"The word 'neighborhood' starts with Neighbor because it indicates a sense that we, as Americans, are bound together and what we have in common is more important than what drives us apart."
- Barack Obama
OK, I uppercased the "N" in Neighbor.
But I'm sure the new president must have been referring to our local news section because he seems to know me well. Just yesterday, in my e-mail inbox, was a message with the "from" line reading, "President Barack Obama." This was far different from the somewhat impersonal "Obama for America" missives I received almost daily for a year or more leading up to the November election.
I was flattered, too, that the president addressed me not as "Jim" or "Davis" or "Mr. DuPage Editor," but as "Friend."
All kidding aside, there are some interesting parallels in Obama's words and what we try to do with our Neighbor section. Coincidentally, a pretty good example falls on today's Neighbor pages and it definitely relates to the inauguration.
As the third-largest newspaper in Illinois, but trying to compete daily with Nos. 1 and 2, we do have to fill a unique niche: We have to be true to the "big picture" portion of our motto and find a way to produce the news of the world, nation, state and Chicago region. But the "local focus" is truly the mission.
A story such as the inauguration of our first black president has global impact, of course. But it's a unique challenge for the Daily Herald is to bring it home to suburbanites.
I hope we succeeded in the special sections that ran earlier this week. The day before the inauguration there were essays from our residents - from a grade-school class's handwritten letters to Sasha Obama to a 74-year-old woman who remembers well growing up in a segregated town. Stories about our residents heading for Washington - with or without tickets. The day after, we ran a 12-page "wraparound" that touched on the big picture and local focus - from the text of Obama's inaugural address, to the local touches such as an interview with a Glen Ellyn boutique owner and others on what Michelle Obama might mean to the world of fashion, to camping out at several places to watch other suburban citizens watch the ceremony.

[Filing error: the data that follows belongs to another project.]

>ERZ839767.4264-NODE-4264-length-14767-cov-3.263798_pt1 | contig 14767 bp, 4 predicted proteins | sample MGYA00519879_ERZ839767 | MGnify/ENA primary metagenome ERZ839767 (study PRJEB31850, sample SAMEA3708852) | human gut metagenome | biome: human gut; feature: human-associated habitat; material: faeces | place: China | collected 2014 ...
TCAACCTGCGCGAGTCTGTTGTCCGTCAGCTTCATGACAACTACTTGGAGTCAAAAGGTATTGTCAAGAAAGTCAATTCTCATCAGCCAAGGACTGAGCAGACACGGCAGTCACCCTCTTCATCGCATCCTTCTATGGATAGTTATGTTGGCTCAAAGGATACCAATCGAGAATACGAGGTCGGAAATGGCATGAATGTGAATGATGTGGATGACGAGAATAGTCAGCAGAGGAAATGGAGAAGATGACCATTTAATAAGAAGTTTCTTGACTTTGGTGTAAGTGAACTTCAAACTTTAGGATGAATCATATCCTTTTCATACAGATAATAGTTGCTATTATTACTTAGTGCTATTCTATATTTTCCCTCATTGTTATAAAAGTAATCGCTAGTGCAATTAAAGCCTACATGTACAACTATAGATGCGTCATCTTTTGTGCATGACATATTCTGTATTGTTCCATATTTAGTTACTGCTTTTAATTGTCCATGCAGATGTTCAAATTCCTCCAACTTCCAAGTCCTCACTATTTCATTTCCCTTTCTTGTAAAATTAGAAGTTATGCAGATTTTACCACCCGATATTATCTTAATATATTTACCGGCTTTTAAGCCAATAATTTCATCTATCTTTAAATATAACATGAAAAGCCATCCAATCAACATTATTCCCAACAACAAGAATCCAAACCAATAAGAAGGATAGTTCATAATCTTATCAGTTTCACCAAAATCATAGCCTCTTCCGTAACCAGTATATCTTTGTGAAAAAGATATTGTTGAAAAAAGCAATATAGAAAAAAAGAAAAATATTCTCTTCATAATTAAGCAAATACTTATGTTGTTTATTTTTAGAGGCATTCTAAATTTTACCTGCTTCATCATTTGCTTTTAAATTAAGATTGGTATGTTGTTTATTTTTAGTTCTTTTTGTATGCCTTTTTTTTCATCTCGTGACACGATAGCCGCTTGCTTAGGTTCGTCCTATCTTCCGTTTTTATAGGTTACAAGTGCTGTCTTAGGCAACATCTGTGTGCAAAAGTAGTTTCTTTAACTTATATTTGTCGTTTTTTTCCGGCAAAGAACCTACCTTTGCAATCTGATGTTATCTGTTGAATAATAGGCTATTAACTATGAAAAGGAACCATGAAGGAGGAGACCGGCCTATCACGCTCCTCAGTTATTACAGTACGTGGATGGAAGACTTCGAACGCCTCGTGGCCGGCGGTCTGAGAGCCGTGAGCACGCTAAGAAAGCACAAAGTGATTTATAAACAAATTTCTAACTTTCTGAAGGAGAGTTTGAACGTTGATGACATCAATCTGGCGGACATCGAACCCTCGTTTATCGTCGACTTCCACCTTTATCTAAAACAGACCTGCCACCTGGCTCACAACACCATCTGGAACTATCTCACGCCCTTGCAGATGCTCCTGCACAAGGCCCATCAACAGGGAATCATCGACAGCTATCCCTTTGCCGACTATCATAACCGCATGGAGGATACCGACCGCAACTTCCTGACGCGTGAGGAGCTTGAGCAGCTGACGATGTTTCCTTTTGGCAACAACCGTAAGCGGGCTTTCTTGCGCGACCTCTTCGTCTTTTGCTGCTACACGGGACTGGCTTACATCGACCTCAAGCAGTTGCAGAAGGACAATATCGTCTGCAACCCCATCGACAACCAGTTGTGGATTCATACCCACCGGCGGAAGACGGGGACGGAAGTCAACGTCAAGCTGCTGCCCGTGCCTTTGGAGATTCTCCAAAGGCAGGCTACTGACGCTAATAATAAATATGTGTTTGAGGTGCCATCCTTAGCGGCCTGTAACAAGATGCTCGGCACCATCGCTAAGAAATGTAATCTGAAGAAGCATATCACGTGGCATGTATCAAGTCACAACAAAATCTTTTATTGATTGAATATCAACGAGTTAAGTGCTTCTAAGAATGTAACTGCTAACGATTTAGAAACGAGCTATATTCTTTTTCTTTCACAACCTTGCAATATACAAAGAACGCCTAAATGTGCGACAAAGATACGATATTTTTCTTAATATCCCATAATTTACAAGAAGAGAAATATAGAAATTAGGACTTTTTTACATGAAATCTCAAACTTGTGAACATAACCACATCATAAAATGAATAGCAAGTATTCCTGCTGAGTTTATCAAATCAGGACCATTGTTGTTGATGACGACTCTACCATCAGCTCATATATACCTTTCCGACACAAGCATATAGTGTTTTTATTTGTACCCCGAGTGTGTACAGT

And in making these arrangements, sometimes our grasp falls a little short of what we're trying to reach. In short, we ran out of space in the paper for every last word and photo. But that's where Neighbor comes in. It's the perfect vehicle for us to run the news of how DuPage residents took in the spectacle.
So, today's Neighbor is devoted to your neighbors' participation in the historic occasion - from the crowd of more than 500 at College of DuPage in Glen Ellyn to Lake Park High School in Roselle to a mini-inaugural ball at River Woods Elementary School in Naperville. We talked to Natalie Johnson, a pioneer in her own right who teaches an all-black ACT preparatory class at Waubonsie Valley High School in Aurora.
The media is criticized - often rightfully - for dwelling on the murder and mayhem, the bad news, the aberrations. To be sure, that's still part of the job.
As long as we have Neighbor, though, I'm convinced we will be able to achieve a newspaper's mission - to reflect the people it covers. Yes, there's still plenty of bad news. As I write this, I'm getting an update on the trial of the mother accused of beating to death her 5-year-old daughter.
But there's still more joy in our world, among our neighbors, than sadness. It's particularly poignant in today's Neighbor, where high-schoolers were "giddy as small children" about the inauguration. And despite where you stand politically, let's pray today's Neighbor does reflect who the president said we are: people who realize what we have in common is more important than what drives us apart.